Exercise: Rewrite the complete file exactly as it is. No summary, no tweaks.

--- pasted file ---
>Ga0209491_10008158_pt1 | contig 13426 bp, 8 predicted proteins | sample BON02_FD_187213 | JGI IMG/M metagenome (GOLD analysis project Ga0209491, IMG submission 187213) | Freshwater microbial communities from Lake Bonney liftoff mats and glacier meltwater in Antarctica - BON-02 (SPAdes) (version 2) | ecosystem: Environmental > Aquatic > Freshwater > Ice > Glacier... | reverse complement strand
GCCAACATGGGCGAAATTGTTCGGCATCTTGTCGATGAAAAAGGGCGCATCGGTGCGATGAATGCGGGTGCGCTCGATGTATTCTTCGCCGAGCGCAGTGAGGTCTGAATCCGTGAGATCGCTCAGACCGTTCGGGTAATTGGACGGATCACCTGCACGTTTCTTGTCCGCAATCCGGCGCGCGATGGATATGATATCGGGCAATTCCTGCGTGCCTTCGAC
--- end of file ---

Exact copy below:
>Ga0209491_10008158_pt1 | contig 13426 bp, 8 predicted proteins | sample BON02_FD_187213 | JGI IMG/M metagenome (GOLD analysis project Ga0209491, IMG submission 187213) | Freshwater microbial communities from Lake Bonney liftoff mats and glacier meltwater in Antarctica - BON-02 (SPAdes) (version 2) | ecosystem: Environmental > Aquatic > Freshwater > Ice > Glacier... | reverse complement strand
GCCAACATGGGCGAAATTGTTCGGCATCTTGTCGATGAAAAAGGGCGCATCGGTGCGATGAATGCGGGTGCGCTCGATGTATTCTTCGCCGAGCGCAGTGAGGTCTGAATCCGTGAGATCGCTCAGACCGTTCGGGTAATTGGACGGATCACCTGCACGTTTCTTGTCCGCAATCCGGCGCGCGATGGATATGATATCGGGCAATTCCTGCGTGCCTTCGAC